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Tech: The NFL Sideline Video Test Results Are In

In this week's column, Bob explains how the NFL tested video streaming for coaches with tablets during the preseason and why this process would face a series of obstacles if it was attempted using wireless.


NFL Football Operations' tech brain trust set out this year to determine if they could bring video to coaches and players with tablets on the sideline to take play review another step forward beyond even the color still pictures introduced on the mobile devices just last year.

The concept was tested recently during the preseason. Taking the practice of video delivery over wireless would have out the crew face-to-face with numerous obstacles (see below), which appears to have shaped the tests and resulted in the proof of concept that the competition committee will review next March for possible use next season.

If approved, the sideline coaching process would have come a very long way in just three years. As late as 2013, black and white fax printouts were still the norm. Last year, however, the NFL and Microsoft advanced the process by enabling the display of color still images on Surface tablets. Some still rely on the black and white paper stills, but that population is shrinking fast.

Better still; the Sideline Viewing System app on the tablet enables coaches to get access to the photo at least 30 seconds faster, according to the league. It also lets coaches zoom in, make annotations, review plays and tag 'favorites' for later review.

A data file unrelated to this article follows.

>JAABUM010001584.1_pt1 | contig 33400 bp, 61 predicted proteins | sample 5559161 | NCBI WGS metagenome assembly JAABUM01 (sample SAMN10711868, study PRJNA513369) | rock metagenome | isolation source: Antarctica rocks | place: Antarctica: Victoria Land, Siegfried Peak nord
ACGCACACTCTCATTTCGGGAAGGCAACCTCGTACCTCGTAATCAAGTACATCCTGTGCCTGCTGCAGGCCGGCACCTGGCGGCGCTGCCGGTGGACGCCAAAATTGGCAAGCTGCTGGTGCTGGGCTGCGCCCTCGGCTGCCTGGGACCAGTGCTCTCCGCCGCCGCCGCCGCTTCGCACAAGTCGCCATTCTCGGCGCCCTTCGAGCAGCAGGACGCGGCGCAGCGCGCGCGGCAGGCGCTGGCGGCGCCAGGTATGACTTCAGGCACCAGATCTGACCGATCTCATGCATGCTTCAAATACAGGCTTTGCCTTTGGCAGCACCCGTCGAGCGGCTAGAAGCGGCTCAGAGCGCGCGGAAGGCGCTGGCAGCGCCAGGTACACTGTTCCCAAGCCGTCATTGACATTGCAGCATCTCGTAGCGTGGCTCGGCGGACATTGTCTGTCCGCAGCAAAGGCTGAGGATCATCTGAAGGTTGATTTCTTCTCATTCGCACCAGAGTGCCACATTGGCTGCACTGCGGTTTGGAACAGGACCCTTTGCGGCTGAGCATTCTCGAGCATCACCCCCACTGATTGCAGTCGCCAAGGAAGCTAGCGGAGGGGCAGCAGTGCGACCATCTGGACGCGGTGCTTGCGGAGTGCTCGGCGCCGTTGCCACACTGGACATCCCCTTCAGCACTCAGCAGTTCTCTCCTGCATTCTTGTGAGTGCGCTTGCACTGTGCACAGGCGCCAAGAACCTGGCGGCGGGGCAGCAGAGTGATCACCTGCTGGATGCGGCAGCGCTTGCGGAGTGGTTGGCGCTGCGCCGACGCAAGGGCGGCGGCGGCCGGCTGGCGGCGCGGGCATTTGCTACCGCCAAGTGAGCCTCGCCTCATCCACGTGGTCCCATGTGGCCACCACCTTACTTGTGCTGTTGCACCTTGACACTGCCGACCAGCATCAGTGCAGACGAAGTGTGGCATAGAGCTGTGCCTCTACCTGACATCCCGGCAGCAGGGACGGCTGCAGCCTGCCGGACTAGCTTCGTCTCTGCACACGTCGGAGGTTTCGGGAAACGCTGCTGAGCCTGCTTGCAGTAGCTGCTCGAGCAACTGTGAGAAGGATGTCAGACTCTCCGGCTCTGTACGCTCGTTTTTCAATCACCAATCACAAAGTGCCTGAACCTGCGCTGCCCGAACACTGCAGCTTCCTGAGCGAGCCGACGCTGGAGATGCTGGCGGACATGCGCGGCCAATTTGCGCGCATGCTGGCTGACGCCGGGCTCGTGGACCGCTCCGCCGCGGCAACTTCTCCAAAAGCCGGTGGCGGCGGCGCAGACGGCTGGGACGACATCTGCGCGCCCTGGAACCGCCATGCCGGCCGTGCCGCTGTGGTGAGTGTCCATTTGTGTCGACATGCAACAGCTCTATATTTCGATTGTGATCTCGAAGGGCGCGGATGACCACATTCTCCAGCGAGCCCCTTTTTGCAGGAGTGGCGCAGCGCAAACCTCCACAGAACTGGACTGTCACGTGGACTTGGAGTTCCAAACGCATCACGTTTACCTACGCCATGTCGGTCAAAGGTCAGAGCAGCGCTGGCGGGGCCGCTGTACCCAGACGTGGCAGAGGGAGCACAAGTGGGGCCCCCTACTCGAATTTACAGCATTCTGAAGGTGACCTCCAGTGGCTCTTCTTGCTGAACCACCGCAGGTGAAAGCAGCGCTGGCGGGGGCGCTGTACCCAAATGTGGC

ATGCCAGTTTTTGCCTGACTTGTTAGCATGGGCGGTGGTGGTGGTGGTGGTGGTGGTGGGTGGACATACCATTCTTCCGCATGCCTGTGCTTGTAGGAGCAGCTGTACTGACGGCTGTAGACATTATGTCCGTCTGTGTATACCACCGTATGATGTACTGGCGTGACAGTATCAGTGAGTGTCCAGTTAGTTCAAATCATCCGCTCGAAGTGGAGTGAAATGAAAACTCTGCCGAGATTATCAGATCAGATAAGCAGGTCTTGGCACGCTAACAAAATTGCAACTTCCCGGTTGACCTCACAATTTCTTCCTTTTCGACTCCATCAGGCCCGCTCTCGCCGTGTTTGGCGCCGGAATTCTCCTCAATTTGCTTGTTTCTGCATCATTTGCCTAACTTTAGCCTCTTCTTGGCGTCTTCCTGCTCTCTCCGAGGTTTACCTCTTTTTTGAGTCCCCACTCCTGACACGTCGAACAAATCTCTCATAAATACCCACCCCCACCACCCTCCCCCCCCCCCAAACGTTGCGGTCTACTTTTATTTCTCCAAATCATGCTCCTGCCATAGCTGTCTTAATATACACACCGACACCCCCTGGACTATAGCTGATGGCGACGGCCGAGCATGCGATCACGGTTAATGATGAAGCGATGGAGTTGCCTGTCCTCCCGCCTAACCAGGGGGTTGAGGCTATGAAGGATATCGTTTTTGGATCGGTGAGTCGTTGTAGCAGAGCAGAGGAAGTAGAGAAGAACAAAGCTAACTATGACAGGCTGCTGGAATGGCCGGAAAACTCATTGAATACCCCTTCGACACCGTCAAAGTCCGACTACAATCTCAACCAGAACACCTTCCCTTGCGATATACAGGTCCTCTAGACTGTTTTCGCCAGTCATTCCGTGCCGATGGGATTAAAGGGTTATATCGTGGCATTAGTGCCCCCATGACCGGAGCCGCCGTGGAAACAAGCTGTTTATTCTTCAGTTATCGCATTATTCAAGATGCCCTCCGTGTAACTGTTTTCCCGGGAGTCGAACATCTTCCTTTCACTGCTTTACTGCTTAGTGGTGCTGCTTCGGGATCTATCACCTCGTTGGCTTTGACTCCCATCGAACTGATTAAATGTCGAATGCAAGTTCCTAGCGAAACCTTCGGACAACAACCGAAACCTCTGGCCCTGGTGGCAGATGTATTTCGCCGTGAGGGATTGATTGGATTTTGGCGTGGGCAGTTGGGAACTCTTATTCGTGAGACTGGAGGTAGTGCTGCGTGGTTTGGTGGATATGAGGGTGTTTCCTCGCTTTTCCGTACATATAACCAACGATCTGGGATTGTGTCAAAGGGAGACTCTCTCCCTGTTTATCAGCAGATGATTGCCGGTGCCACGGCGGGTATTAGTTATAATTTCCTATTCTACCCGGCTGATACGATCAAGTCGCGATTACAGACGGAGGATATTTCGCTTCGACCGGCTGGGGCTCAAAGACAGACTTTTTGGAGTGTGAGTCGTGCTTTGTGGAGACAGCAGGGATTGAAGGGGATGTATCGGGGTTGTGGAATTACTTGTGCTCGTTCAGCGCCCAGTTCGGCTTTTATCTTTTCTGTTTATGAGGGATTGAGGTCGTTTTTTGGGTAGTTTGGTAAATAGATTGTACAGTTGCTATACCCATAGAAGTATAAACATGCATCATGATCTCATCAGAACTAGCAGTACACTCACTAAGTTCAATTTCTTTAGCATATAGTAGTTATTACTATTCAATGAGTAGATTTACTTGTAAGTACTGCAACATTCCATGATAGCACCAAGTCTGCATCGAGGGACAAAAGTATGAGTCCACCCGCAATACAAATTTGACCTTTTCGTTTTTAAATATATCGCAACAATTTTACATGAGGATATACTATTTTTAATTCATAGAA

Inside the Test

In the preseason tests, the Microsoft Surface Pro 3 tablets were wired to the video source between series so they could receive a copy of the video while the offense or defense was on the field, according to John Cave, VP of IT for Football Technical Solutions. "At a change of possession, those tablets were then delivered to the coordinator whose (unit) just came off the field."

When the tablets in the test came back from a coach, Cave says they would automatically receive all the video they missed while disconnected. The constant rotation continued throughout the games.

The test doesn't appear to involve the number of tablet users on the sidelines during a regular season contest. The football IT crew started with three tablets on each sideline and in the coaches' booth for tests in the first three weeks of preseason play. That number was boosted to five for the final week of preseason, according to Cave.


Test Reception

Given that it represents an evolution of the sideline coaching process that balances tradition with technology, it's no surprise that the approach taken and its use was a hit. "The proof-of-concept test was extremely well received by coaches and players," said Cave.

The NFL's competition committee will review the test results and make a recommendation one way or another to team owners in March. It's possible that the review of game video on sideline tablets could begin next season. Whether there's a wireless element of the enhanced process remains to be seen.


Why Not Wireless?

The league mandated wireless deployment in team stadiums has helped improve the experience for fans in the stands and is powering the enhancement of football operations such as instant replay, player performance tracking and sideline communications, But using wireless to bringing video to the sidelines pits them against a list of imposing obstacles. The mix of challenges listed below are either tech, management, or process-oriented. Here they are:

  • Bandwidth. There's not currently enough wireless bandwidth in stadiums to transmit copy and send two, 20-second video clips (one from a sideline cam and another from and end zone cam) from those who record them to coaches seeking to use them with players, etc. NFL IT estimates it would need to move a gigabyte of video to get the clips to those that need them on their tablets. Wired connections are better suited to deliver this capacity.